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Monday Musical Moment: Ave Maria

Good morning!

This past Saturday, the country marked a solemn occasion with the 20th anniversary of 9/11. Regardless of your experiences on that day, or the days and years that follow, most would agree that the world changed that day and that we are still living with the aftermath. As the 20th anniversary the attacks came and went, I couldn’t help but become more cognizant of the many challenges that we still face today in our world.

Leading up to the anniversary on Saturday, there were many documentaries and articles written in order to better put the ramifications of the day in perspective. There was a documentary that I watched last week on Netflix that I highly recommend called “Turning Point: 9/11 and the War on Terror” that does an amazing job of chronicling the past 20 years and the impacts of decisions made in the aftermath. 20 years is a long time, and while watching the docuseries, I realized how much I have forgotten about that day. However, what I did remember clear as day was the feeling of togetherness that it brought. The trauma and grief felt by the country that day created a resounding, palpable, tangible love for one another that I have not felt since. On each anniversary that passes, I tend to remember most the tragic loss of life, but also try to appreciate the love shared between others. I also can’t help but think how wonderful our world would be if such a love were a daily practice rather than only in response to suffering.

In preparing for this week’s column, I naturally thought of the power of music to heal in hard times, but more specifically the power of prayer in music. One of my favorite pieces of music happens to be a prayer taken from the opera “Otello,” which was composed by Italian composer Guisseppe Verdi and premiered in 1887 at the Teatro alla Scala in Milan. The overall story of the opera, which is based on the Shakespeare play of the same name, is not religious but there is a beautiful setting of the traditional Ave Maria prayer text in the fourth act. Without giving away the plot too much, the title character, Otello, has been fooled into suspecting his wife Desdemona of being unfaithful and he tells her he will return in the morning to kill her (seems extreme…). In response, Desdemona sings a prayer to the Virgin Mary to save her soul before Otello returns to take her life. The “Amen” at the end of the aria is just heartbreakingly beautiful.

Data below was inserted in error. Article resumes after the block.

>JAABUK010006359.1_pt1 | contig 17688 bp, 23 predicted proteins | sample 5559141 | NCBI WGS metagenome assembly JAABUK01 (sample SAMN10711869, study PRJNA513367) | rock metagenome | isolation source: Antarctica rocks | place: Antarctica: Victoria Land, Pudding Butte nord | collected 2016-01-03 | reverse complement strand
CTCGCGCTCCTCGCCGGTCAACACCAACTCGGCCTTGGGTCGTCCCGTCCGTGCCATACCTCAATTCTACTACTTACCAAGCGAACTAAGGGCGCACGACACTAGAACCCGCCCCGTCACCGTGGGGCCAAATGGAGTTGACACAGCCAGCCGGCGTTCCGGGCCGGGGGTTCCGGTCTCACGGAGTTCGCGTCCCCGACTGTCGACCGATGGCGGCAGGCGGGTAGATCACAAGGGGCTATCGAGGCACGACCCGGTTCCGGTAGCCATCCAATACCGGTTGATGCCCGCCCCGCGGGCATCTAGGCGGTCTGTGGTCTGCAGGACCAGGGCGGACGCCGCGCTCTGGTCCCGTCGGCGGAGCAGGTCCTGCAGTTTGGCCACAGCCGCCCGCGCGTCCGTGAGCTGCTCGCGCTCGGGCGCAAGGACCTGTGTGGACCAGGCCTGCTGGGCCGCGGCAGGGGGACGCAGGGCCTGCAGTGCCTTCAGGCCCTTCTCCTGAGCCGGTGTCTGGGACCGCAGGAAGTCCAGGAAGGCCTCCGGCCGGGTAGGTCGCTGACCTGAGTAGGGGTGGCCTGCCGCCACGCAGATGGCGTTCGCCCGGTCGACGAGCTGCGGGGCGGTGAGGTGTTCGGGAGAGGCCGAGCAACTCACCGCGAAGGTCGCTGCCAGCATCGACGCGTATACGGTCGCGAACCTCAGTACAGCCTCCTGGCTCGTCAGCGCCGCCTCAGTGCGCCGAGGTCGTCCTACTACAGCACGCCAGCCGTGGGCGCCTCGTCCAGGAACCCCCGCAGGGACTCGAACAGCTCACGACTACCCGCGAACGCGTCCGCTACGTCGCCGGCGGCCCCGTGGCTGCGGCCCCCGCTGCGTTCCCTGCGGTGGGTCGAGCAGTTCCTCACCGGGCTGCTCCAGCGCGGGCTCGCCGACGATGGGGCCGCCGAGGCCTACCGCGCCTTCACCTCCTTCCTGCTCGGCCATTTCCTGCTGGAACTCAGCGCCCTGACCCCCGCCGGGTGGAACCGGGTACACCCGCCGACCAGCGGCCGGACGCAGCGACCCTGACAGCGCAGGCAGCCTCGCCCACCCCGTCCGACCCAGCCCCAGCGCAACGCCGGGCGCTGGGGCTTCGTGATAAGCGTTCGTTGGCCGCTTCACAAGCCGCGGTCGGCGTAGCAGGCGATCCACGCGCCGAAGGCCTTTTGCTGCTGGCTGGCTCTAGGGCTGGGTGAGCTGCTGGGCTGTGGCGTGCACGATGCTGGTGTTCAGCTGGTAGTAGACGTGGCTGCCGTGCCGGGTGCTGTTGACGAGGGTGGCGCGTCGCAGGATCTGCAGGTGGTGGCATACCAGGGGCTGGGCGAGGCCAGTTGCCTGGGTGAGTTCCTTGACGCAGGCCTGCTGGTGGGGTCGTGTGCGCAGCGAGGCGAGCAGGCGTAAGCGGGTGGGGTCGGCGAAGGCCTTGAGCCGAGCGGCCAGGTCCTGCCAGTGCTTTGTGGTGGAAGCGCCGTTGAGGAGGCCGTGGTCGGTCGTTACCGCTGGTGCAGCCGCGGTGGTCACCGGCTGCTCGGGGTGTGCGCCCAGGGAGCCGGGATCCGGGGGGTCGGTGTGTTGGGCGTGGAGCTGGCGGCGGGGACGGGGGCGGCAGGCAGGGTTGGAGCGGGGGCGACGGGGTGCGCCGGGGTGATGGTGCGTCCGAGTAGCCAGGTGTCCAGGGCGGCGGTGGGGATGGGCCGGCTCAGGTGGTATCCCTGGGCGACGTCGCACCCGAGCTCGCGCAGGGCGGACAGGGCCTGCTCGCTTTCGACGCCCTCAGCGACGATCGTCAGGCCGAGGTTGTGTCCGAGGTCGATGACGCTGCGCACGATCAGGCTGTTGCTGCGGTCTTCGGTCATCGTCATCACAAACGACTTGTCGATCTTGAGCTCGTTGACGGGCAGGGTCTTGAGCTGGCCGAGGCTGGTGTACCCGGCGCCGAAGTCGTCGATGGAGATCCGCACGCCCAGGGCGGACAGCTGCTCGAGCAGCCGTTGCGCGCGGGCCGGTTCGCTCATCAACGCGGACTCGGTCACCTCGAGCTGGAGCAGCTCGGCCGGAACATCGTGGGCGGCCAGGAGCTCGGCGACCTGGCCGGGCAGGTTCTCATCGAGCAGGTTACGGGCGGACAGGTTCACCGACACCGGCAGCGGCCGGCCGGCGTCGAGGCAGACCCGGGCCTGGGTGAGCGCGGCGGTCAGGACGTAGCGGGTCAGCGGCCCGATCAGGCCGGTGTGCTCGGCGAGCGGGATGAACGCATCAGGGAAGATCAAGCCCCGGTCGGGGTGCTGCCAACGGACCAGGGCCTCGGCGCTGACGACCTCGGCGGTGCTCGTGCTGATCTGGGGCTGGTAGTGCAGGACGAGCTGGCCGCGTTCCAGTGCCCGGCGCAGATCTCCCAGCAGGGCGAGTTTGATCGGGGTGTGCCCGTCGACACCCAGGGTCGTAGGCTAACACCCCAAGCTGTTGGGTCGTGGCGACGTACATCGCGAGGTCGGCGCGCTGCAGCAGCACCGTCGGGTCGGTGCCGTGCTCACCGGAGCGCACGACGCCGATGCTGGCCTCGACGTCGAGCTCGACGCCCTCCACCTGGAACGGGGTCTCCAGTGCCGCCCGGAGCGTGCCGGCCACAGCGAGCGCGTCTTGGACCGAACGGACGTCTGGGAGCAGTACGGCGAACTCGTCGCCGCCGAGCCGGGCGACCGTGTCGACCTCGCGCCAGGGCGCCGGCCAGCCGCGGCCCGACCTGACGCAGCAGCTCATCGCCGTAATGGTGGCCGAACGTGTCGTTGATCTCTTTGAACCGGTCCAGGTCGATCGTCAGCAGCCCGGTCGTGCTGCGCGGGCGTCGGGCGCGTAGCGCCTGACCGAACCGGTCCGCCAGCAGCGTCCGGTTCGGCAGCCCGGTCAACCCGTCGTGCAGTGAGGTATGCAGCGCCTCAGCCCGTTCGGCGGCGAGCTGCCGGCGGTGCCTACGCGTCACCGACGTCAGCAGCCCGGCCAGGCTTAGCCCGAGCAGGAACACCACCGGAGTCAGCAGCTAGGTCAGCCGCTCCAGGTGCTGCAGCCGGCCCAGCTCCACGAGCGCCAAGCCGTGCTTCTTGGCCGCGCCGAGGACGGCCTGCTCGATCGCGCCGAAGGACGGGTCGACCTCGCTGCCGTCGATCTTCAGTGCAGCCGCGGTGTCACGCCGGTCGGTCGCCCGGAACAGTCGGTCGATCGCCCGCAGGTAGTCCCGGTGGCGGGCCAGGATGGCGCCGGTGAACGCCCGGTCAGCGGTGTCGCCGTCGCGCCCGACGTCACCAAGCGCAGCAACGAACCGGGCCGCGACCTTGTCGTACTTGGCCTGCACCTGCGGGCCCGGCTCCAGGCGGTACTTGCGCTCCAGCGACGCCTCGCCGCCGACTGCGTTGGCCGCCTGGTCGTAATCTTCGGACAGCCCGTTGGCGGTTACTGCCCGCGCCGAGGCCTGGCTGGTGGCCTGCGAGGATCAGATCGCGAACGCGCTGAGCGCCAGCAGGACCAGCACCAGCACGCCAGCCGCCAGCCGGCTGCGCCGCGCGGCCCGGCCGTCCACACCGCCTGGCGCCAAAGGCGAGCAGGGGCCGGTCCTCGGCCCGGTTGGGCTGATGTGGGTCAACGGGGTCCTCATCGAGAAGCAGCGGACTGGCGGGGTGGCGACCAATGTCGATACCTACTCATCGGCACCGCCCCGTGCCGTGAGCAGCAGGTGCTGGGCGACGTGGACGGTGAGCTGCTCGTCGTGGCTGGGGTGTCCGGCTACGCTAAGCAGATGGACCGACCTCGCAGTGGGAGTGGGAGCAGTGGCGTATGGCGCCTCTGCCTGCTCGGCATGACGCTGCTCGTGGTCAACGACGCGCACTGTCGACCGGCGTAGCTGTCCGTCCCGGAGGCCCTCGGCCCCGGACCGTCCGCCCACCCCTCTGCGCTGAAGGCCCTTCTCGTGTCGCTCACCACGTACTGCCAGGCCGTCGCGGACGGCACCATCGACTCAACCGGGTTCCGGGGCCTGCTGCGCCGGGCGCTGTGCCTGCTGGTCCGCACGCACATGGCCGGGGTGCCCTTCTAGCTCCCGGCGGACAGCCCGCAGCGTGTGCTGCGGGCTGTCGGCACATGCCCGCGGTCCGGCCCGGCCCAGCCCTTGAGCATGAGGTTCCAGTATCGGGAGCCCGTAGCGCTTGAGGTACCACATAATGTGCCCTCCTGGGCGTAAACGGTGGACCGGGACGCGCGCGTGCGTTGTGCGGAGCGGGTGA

This particular performance is taken from the 2020 Christmas concert at the Frauenkirche in Dresden, a place that has a strong personal memory for me. As many of you know, I was living in Leipzig, Germany last Spring when the pandemic began. My mother, girlfriend Andreea, her parents, and I had just traveled from Leipzig to Dresden when European countries began quickly closing their borders. I remember like it was yesterday walking into the incredible beauty of the Frauenkirche and being overwhelmed by the dual realities of where we were and what was happening around us.

While we are still dealing with significant challenges, I believe there is still much comfort that can be found in music. I hope that this music brings you peace in uncertain times and can lighten your mental load, even if it is for a few minutes.

I hope everyone stays safe, healthy, and for the next few days, dry!

Justin

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